An ongoing study of international finance practices, initiated in 1980 by the Thunderbird International Trade & Finance Center, reveals that trade finance - specifically, the use of "confirmed letters of credit" or "letter of credit" (LC) - has a much lower incidence of losses, defaults, reschedulings, or restructurings than other normal term international loans. This lower incidence of problems is true whether loans are made to the government or to the private sector.
The study's criteria for defining a loss assume that the bank must have appropriate operational capabilities or professionals properly trained to perform the transaction. The bank also must have the ability to analyze country risk as well as foreign bank risk. If the bank is unable to meet these performance assumptions, poor credit decisions by unqualified lending officers lead to losses on letters of credit.
The hypothesis tested in Thunderbird's study is the following: As a credit instrument, the confirmed LC is a safer instrument with a lower loss record and fewer restructurings than other international commercial loans, particularly term loans. The implication is that commercial banks whose international lending consists of trade finance - in particular letters of credit - have a safer or healthier international portfolio than banks involved in other types of international lending activities. Since a large percentage of bank lending to Asia consists of LCs, the impact of the Asia financial crisis on banks' performance and lending there is expected to be limited.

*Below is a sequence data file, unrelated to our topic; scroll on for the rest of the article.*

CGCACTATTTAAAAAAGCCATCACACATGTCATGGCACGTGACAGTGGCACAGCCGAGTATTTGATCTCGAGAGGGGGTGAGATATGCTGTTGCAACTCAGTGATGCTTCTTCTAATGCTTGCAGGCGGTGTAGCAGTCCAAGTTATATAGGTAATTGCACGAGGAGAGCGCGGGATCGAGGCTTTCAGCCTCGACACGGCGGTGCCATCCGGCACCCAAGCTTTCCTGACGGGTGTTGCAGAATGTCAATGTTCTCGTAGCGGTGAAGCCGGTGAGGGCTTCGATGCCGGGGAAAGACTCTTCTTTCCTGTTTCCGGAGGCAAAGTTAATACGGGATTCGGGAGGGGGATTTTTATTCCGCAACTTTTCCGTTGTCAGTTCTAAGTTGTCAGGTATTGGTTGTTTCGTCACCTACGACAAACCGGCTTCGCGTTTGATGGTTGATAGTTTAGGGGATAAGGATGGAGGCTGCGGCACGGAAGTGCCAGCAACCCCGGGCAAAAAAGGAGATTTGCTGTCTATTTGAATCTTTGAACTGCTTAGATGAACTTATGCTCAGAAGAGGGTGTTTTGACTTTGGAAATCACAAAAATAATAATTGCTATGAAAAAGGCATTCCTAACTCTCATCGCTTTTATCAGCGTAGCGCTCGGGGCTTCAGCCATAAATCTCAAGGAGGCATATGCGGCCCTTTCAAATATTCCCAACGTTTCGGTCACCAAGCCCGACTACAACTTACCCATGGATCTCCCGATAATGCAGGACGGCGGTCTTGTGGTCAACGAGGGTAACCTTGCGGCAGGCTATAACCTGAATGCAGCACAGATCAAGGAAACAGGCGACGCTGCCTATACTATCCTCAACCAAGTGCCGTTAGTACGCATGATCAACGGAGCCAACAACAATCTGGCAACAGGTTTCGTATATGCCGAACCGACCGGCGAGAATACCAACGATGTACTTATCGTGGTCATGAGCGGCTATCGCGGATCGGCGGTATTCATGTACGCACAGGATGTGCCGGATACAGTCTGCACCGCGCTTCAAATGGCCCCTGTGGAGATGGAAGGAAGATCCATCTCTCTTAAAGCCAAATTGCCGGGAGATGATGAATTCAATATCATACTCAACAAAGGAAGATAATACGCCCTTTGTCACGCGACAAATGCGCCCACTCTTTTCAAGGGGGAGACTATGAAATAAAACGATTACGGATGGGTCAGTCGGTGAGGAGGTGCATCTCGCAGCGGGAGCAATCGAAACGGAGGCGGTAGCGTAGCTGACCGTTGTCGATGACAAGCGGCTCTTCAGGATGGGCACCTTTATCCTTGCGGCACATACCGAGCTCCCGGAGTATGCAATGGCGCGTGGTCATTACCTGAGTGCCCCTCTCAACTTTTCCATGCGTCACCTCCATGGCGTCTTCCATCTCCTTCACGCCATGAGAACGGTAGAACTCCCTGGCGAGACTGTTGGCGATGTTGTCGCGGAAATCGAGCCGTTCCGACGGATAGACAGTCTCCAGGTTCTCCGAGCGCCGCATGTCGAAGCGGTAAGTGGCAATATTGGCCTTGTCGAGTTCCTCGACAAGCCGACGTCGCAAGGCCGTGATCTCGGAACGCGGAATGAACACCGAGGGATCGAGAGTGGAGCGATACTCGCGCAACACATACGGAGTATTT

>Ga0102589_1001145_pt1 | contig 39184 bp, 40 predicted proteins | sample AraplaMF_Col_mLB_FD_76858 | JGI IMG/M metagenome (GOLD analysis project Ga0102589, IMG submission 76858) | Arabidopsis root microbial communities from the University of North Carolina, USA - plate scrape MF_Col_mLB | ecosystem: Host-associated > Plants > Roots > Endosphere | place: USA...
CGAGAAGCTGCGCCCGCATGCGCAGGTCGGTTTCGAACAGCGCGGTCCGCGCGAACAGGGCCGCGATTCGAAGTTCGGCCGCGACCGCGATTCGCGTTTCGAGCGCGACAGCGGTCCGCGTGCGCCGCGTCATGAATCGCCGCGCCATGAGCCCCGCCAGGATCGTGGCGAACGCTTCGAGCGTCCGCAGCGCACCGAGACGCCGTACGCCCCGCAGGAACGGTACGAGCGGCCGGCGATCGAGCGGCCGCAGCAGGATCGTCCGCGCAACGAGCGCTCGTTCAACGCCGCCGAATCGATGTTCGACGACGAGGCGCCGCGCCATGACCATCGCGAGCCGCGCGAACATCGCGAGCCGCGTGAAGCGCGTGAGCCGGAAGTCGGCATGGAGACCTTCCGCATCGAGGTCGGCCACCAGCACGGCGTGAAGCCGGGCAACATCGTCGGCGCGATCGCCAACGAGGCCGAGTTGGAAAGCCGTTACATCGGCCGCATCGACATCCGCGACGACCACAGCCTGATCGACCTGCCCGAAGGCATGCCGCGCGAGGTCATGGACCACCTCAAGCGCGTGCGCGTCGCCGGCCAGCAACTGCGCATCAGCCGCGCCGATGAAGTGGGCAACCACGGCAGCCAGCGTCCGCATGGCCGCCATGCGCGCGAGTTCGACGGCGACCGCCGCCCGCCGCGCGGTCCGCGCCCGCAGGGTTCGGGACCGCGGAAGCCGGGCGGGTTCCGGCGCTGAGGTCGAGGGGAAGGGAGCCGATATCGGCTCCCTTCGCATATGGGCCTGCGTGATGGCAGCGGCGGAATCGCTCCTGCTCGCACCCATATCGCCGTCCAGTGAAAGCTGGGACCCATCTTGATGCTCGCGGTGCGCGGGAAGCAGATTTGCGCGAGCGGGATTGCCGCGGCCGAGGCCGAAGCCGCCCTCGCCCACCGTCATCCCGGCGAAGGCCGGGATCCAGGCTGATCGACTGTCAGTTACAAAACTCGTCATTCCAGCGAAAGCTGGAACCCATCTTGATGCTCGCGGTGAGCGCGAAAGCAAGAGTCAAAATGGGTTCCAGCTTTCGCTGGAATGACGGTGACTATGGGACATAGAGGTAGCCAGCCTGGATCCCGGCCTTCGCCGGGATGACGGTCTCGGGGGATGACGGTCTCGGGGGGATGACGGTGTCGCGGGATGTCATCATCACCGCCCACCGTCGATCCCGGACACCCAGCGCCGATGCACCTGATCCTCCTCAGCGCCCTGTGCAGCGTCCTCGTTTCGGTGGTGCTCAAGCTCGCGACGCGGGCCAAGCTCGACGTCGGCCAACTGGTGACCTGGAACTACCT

Traditional View of Trade Finance
The foregoing hypothesis - that trade finance is safer - is based on the argument that a country will not default on trade finance because this would result in that country not being able to import required products to support domestic economic activity. Cut off from imports that are required to generate exports in support of hard currency earnings, the country would rather quickly experience a slowdown in economic growth, debt servicing problems, and perhaps political disruptive effects. So there is an association between preventing defaults or loan losses on trade credits with that immediate need to support critical consumption or productive domestic economic activity.
In contrast, normal international loans are associated with longer-term economic development. A restructuring or renegotiation of a term international loan is not likely to cause the same intensity of immediate hardship to an economy; instead, the hardship is likely to be felt over a …